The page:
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Imogen Cauthery

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Imogen Cauthery

Imogen Cauthery

Memory loss affects me more than anything else.

After a brain haemorrhage in 2012, Imogen Cauthery began experiencing severe memory problems. As well as affecting her relationships and sense of identity, these memory problems had the biggest impact on her work and she eventually lost her job as a result.

Imogen, 33, said: “Memory loss affects me more than anything else. It is extremely debilitating because it affects everything in my life. Always getting lost, unable to recognise people and friends, forgetting daily plans and things I’ve done - it can be very embarrassing.”

Her journey with brain injury began sixteen years ago in 1996 when at the age of just nine, she was hit by a car. Imogen was in a coma for two weeks and was left with memory impairment, learning difficulties and epilepsy.

She said: “Life went downhill, and I suffered a lot psychologically. Family life changed drastically; my sister and I were suddenly worst enemies and my parents were extremely overprotective and controlling.”

Fast forward 16 years to 2012, and Imogen underwent a brain operation to treat and control her epilepsy. Unfortunately, something went wrong during the procedure and she experienced a haemorrhage in her frontal lobe.

Both these injuries have had a huge impact on all aspects of Imogen’s life, but most notably, on her career.

She said: “A few years ago I worked for a postage company sorting and delivering post. I was slow at sorting the post because the departments had different codes and I couldn’t remember them - my colleagues would know these off by heart.

Imogen in hospital at nine years old

Imogen in hospital as a child

Delivering was even harder and I couldn’t recognise the staff. Without knowing, I would often deliver things to the wrong people.

“One day I was called in by the manager. She told me one of our clients had reported a lot of lost post and they knew it was because of my difficulties.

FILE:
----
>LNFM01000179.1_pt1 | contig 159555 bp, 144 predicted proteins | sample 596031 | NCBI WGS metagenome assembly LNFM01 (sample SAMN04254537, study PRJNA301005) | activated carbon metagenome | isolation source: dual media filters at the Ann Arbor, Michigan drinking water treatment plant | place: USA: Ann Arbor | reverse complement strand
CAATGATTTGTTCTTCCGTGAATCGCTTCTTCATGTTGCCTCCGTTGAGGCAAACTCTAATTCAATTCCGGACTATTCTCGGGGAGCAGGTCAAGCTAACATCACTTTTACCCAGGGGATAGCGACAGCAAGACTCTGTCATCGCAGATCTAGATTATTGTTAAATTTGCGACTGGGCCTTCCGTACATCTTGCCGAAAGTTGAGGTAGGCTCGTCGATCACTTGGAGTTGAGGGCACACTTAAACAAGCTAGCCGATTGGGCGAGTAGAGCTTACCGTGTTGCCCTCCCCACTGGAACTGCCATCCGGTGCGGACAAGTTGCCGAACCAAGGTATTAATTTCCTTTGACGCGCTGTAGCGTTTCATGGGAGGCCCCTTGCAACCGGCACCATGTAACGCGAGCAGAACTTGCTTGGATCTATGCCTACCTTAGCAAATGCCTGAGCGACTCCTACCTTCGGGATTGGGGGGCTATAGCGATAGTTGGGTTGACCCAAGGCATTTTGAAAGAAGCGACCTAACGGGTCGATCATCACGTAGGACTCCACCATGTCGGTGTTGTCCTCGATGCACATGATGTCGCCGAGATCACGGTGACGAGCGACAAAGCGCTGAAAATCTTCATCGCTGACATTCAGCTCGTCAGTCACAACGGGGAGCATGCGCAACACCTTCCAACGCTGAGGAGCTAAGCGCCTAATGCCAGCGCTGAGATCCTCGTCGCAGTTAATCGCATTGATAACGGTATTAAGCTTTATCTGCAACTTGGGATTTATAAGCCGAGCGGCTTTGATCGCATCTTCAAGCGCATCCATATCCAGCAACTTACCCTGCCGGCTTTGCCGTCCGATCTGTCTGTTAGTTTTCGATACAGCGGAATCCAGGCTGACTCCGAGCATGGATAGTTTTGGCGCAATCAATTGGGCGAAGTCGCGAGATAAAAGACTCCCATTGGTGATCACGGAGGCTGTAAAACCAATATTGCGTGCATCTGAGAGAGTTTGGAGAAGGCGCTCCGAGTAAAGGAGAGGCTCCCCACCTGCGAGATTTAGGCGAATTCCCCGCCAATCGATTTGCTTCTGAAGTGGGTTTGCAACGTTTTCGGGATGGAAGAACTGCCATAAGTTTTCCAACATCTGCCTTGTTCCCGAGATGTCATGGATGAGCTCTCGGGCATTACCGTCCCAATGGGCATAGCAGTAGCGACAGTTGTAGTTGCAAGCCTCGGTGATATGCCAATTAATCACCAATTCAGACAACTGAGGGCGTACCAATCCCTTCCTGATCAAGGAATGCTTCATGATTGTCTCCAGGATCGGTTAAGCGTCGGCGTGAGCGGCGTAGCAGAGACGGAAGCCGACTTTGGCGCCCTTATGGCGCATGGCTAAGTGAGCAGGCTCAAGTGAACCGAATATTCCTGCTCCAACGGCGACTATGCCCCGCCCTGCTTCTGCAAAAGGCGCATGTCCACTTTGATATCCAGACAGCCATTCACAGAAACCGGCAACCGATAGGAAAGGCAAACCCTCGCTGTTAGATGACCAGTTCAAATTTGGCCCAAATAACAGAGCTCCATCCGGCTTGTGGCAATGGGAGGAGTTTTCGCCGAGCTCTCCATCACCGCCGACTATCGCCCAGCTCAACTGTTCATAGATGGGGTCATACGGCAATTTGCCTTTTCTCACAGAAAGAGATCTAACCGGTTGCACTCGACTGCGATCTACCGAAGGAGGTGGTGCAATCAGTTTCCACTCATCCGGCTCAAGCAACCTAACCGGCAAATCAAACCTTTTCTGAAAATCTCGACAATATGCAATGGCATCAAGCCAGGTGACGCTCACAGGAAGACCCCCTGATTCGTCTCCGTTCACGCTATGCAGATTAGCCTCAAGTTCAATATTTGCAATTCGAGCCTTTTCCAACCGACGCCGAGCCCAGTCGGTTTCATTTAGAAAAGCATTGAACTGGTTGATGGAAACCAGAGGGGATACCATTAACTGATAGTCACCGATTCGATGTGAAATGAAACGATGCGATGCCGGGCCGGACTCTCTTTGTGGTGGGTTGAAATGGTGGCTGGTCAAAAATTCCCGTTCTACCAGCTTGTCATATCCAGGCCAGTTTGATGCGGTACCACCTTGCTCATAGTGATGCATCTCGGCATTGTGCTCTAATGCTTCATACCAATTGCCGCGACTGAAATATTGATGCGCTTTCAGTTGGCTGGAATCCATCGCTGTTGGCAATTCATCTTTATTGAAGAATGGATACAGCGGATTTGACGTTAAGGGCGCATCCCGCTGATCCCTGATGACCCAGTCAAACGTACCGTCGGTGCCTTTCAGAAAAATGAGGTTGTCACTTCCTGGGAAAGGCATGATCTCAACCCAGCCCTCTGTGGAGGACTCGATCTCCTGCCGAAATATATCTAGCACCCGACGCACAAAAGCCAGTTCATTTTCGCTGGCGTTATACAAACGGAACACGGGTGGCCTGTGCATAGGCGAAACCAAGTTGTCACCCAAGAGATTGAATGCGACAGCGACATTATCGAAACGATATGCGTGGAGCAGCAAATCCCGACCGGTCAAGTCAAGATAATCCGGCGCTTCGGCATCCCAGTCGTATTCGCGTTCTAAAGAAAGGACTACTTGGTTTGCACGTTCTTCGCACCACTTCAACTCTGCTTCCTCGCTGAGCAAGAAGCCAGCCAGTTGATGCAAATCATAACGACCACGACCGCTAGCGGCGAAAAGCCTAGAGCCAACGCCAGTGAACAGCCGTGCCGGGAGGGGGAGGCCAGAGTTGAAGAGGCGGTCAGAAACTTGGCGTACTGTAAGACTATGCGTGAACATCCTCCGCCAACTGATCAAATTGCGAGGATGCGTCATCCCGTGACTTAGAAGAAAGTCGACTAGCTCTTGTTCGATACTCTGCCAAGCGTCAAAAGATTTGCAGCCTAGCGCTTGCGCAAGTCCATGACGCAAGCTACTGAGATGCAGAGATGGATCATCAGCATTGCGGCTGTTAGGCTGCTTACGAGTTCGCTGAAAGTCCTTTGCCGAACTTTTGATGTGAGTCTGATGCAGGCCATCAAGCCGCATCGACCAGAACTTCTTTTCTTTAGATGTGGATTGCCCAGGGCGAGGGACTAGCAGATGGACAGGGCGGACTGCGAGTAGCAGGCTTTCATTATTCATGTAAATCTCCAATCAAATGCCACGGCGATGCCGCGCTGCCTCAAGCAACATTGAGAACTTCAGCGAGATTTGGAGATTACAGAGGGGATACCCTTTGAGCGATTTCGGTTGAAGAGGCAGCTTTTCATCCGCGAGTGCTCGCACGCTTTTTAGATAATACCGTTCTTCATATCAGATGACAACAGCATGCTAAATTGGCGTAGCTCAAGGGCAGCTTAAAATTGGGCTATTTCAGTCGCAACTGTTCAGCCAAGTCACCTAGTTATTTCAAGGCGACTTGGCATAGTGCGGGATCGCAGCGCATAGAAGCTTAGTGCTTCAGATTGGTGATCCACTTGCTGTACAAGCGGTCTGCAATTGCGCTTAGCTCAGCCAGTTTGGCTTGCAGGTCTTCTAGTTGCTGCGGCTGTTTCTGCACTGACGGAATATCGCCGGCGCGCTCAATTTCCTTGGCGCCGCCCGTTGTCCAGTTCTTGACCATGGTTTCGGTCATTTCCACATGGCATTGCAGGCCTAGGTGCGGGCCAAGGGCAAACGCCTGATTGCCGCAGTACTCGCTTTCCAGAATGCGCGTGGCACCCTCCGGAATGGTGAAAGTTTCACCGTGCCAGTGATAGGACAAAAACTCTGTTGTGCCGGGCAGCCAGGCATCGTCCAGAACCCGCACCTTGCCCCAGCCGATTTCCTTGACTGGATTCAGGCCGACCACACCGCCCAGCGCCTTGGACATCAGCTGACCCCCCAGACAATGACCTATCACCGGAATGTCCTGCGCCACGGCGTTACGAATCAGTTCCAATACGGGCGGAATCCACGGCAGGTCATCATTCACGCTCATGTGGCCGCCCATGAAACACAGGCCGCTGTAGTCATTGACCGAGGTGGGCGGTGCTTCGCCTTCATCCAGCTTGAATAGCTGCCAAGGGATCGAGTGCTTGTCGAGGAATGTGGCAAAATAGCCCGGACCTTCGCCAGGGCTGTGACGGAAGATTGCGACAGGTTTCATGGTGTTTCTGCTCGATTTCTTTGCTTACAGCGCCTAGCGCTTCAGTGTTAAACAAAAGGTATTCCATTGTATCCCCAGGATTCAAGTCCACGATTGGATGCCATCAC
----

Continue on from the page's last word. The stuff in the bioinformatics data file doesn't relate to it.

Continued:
“She told me I was great to work with, reliable and kind but that this job wasn’t for me. She offered me another job filing envelopes, but I didn’t take it. I was extremely embarrassed and angry with my brain. Constantly thinking that I had no future and would never get another job.”

Since then, Imogen has not been able to return to work but instead has taken up volunteering opportunities, including with her local Headway groups and branches.

“Volunteering with my local Headways massively helped with my confidence and depression,” she said. “It was good to get out and meet people who had gone through the same experiences.”

Imogen has also been supported by Headway’s helpline.

A scan of Imogen's brain

She said: “I’ve used the Headway helpline on a few occasions when I’ve been angry and upset about my situation. I also spoke to one of the nurses about career ideas and this was very helpful.

I strongly recommend to all other brain injury survivors to use the helpline and try to meet others in the same shoes. It helps knowing that you’re not the only one going through this and speaking to someone who understands you truly does wonders.

Over time, Imogen has found ways to manage her memory problems and says that setting alarms and writing everything down has been a big help. She hopes to continue volunteering with different organisations for years to come.


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